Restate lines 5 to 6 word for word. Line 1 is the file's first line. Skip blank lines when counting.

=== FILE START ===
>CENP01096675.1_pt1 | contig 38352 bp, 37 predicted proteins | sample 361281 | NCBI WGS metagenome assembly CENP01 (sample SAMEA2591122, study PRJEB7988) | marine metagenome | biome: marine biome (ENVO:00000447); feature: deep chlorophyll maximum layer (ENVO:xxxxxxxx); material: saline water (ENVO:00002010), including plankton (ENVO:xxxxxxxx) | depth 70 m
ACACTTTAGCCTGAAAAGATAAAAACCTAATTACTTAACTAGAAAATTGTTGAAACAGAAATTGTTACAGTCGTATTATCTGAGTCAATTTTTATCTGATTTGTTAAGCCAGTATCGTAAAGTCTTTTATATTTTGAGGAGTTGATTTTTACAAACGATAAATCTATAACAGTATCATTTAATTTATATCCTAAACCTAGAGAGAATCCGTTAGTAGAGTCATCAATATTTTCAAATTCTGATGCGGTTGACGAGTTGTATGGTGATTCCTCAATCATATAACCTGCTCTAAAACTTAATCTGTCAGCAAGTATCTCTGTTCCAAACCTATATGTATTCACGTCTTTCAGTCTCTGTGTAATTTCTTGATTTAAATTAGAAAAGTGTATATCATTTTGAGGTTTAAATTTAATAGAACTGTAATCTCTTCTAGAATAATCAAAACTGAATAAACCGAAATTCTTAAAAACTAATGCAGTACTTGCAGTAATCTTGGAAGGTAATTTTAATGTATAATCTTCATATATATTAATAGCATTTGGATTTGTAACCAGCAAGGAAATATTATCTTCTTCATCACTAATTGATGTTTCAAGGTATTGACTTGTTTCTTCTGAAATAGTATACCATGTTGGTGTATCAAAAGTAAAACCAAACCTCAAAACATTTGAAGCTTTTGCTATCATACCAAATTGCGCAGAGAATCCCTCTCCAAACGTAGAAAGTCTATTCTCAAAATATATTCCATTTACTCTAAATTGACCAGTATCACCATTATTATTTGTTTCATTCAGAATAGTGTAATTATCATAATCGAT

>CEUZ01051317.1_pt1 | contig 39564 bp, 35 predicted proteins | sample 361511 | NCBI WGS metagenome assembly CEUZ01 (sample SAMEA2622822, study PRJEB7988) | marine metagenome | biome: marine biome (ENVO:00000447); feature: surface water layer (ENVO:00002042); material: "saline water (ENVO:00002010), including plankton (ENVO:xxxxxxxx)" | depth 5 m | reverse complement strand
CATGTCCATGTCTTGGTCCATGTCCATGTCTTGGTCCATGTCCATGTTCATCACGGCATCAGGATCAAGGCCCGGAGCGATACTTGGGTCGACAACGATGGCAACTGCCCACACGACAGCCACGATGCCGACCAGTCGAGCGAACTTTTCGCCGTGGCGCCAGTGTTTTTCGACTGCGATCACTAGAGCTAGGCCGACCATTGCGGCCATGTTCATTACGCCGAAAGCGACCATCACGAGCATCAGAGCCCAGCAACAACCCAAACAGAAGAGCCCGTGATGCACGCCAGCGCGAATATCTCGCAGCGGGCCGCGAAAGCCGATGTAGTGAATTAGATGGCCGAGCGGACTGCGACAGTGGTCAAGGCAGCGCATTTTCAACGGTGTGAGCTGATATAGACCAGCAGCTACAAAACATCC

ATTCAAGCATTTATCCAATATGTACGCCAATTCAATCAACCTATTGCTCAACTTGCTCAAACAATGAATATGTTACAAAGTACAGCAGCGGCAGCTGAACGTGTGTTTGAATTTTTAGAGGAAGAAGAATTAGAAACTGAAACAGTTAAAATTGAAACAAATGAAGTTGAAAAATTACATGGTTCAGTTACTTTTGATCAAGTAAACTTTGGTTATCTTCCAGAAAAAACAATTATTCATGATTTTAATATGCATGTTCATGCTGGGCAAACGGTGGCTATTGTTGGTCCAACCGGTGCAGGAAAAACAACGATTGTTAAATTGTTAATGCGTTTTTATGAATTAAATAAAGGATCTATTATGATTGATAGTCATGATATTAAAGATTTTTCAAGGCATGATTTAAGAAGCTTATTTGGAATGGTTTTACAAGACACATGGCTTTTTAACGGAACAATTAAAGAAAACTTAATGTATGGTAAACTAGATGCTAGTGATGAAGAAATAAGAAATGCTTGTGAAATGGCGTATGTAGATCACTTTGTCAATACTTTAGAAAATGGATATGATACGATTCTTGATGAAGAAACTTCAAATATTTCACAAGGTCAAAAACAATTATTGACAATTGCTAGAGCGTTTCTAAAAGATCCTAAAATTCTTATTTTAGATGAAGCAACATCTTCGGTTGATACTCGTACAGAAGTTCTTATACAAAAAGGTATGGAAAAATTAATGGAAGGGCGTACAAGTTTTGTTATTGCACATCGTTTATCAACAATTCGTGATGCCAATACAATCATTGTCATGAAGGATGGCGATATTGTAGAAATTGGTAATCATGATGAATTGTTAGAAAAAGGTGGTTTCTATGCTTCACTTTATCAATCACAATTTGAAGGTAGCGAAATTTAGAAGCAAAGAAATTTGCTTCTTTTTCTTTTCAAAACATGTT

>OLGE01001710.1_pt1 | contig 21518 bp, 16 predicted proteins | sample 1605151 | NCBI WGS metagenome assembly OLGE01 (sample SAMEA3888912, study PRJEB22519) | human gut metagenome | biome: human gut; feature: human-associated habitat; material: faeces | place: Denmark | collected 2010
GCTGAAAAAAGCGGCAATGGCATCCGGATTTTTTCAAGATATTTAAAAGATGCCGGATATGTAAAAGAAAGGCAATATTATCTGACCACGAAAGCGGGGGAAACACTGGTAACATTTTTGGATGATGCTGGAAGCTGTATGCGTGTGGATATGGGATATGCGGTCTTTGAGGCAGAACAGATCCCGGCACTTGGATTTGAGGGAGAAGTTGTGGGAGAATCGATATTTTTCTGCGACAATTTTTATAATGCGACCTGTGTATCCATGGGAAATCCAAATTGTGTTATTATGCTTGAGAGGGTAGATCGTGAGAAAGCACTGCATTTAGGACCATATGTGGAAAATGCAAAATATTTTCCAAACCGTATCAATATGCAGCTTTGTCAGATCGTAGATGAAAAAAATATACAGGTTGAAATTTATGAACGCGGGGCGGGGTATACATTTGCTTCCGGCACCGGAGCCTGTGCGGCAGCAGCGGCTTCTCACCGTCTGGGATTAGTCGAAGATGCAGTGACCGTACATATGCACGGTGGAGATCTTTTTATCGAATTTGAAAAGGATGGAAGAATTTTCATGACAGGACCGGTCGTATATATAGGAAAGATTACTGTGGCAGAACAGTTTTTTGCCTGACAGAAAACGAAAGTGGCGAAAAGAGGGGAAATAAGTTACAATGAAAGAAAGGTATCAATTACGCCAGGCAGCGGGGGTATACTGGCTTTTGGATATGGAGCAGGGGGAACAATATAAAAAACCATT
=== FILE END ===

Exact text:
ATTCAAGCATTTATCCAATATGTACGCCAATTCAATCAACCTATTGCTCAACTTGCTCAAACAATGAATATGTTACAAAGTACAGCAGCGGCAGCTGAACGTGTGTTTGAATTTTTAGAGGAAGAAGAATTAGAAACTGAAACAGTTAAAATTGAAACAAATGAAGTTGAAAAATTACATGGTTCAGTTACTTTTGATCAAGTAAACTTTGGTTATCTTCCAGAAAAAACAATTATTCATGATTTTAATATGCATGTTCATGCTGGGCAAACGGTGGCTATTGTTGGTCCAACCGGTGCAGGAAAAACAACGATTGTTAAATTGTTAATGCGTTTTTATGAATTAAATAAAGGATCTATTATGATTGATAGTCATGATATTAAAGATTTTTCAAGGCATGATTTAAGAAGCTTATTTGGAATGGTTTTACAAGACACATGGCTTTTTAACGGAACAATTAAAGAAAACTTAATGTATGGTAAACTAGATGCTAGTGATGAAGAAATAAGAAATGCTTGTGAAATGGCGTATGTAGATCACTTTGTCAATACTTTAGAAAATGGATATGATACGATTCTTGATGAAGAAACTTCAAATATTTCACAAGGTCAAAAACAATTATTGACAATTGCTAGAGCGTTTCTAAAAGATCCTAAAATTCTTATTTTAGATGAAGCAACATCTTCGGTTGATACTCGTACAGAAGTTCTTATACAAAAAGGTATGGAAAAATTAATGGAAGGGCGTACAAGTTTTGTTATTGCACATCGTTTATCAACAATTCGTGATGCCAATACAATCATTGTCATGAAGGATGGCGATATTGTAGAAATTGGTAATCATGATGAATTGTTAGAAAAAGGTGGTTTCTATGCTTCACTTTATCAATCACAATTTGAAGGTAGCGAAATTTAGAAGCAAAGAAATTTGCTTCTTTTTCTTTTCAAAACATGTT

>OLGE01001710.1_pt1 | contig 21518 bp, 16 predicted proteins | sample 1605151 | NCBI WGS metagenome assembly OLGE01 (sample SAMEA3888912, study PRJEB22519) | human gut metagenome | biome: human gut; feature: human-associated habitat; material: faeces | place: Denmark | collected 2010